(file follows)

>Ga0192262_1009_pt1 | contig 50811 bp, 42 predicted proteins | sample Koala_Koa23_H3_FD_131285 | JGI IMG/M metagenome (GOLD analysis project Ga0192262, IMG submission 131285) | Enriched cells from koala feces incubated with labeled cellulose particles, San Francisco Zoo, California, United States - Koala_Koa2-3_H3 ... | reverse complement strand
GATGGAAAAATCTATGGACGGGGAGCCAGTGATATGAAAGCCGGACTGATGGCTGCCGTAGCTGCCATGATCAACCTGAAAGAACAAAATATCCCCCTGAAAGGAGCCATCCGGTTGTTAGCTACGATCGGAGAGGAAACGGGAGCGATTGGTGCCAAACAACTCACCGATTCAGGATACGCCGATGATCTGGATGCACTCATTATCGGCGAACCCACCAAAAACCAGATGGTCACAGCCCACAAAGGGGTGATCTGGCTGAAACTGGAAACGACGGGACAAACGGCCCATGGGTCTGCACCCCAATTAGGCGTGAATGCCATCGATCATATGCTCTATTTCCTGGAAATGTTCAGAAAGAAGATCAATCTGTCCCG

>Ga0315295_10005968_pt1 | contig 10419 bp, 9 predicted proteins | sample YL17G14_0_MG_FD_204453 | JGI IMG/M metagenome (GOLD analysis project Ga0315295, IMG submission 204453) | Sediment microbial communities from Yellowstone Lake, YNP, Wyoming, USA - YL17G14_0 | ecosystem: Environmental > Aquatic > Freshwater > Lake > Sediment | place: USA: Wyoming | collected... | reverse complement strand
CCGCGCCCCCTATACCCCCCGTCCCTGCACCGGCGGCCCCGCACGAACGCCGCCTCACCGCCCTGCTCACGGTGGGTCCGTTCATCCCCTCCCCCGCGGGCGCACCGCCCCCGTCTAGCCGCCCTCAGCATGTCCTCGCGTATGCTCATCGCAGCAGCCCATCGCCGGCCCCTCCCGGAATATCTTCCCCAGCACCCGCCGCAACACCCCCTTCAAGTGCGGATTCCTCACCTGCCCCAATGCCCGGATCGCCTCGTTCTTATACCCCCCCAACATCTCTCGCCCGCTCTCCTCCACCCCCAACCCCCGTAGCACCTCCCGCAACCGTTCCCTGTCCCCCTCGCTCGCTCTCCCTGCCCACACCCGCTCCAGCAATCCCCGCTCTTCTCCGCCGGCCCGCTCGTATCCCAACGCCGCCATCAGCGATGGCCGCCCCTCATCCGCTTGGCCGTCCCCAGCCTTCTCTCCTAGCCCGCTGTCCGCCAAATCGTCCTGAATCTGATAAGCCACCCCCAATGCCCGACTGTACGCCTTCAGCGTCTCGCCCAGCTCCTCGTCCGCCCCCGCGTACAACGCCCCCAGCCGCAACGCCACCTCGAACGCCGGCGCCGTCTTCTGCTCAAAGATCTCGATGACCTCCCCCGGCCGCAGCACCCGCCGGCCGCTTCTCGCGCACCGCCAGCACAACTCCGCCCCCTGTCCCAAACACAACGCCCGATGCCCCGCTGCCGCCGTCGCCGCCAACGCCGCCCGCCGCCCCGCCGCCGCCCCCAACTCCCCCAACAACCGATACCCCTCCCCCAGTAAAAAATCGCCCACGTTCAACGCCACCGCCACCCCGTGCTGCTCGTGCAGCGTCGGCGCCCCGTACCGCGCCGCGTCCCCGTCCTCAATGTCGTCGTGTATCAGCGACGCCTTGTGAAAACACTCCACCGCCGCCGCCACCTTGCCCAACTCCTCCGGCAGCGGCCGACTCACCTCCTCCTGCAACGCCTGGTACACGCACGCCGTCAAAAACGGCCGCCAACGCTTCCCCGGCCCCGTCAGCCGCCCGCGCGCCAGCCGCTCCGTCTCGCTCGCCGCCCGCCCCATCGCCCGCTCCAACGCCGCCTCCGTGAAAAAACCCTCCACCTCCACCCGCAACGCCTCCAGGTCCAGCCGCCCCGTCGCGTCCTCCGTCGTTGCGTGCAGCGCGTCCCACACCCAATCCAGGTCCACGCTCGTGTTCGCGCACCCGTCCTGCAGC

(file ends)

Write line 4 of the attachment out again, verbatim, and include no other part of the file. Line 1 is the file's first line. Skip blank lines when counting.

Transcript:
CCGCGCCCCCTATACCCCCCGTCCCTGCACCGGCGGCCCCGCACGAACGCCGCCTCACCGCCCTGCTCACGGTGGGTCCGTTCATCCCCTCCCCCGCGGGCGCACCGCCCCCGTCTAGCCGCCCTCAGCATGTCCTCGCGTATGCTCATCGCAGCAGCCCATCGCCGGCCCCTCCCGGAATATCTTCCCCAGCACCCGCCGCAACACCCCCTTCAAGTGCGGATTCCTCACCTGCCCCAATGCCCGGATCGCCTCGTTCTTATACCCCCCCAACATCTCTCGCCCGCTCTCCTCCACCCCCAACCCCCGTAGCACCTCCCGCAACCGTTCCCTGTCCCCCTCGCTCGCTCTCCCTGCCCACACCCGCTCCAGCAATCCCCGCTCTTCTCCGCCGGCCCGCTCGTATCCCAACGCCGCCATCAGCGATGGCCGCCCCTCATCCGCTTGGCCGTCCCCAGCCTTCTCTCCTAGCCCGCTGTCCGCCAAATCGTCCTGAATCTGATAAGCCACCCCCAATGCCCGACTGTACGCCTTCAGCGTCTCGCCCAGCTCCTCGTCCGCCCCCGCGTACAACGCCCCCAGCCGCAACGCCACCTCGAACGCCGGCGCCGTCTTCTGCTCAAAGATCTCGATGACCTCCCCCGGCCGCAGCACCCGCCGGCCGCTTCTCGCGCACCGCCAGCACAACTCCGCCCCCTGTCCCAAACACAACGCCCGATGCCCCGCTGCCGCCGTCGCCGCCAACGCCGCCCGCCGCCCCGCCGCCGCCCCCAACTCCCCCAACAACCGATACCCCTCCCCCAGTAAAAAATCGCCCACGTTCAACGCCACCGCCACCCCGTGCTGCTCGTGCAGCGTCGGCGCCCCGTACCGCGCCGCGTCCCCGTCCTCAATGTCGTCGTGTATCAGCGACGCCTTGTGAAAACACTCCACCGCCGCCGCCACCTTGCCCAACTCCTCCGGCAGCGGCCGACTCACCTCCTCCTGCAACGCCTGGTACACGCACGCCGTCAAAAACGGCCGCCAACGCTTCCCCGGCCCCGTCAGCCGCCCGCGCGCCAGCCGCTCCGTCTCGCTCGCCGCCCGCCCCATCGCCCGCTCCAACGCCGCCTCCGTGAAAAAACCCTCCACCTCCACCCGCAACGCCTCCAGGTCCAGCCGCCCCGTCGCGTCCTCCGTCGTTGCGTGCAGCGCGTCCCACACCCAATCCAGGTCCACGCTCGTGTTCGCGCACCCGTCCTGCAGC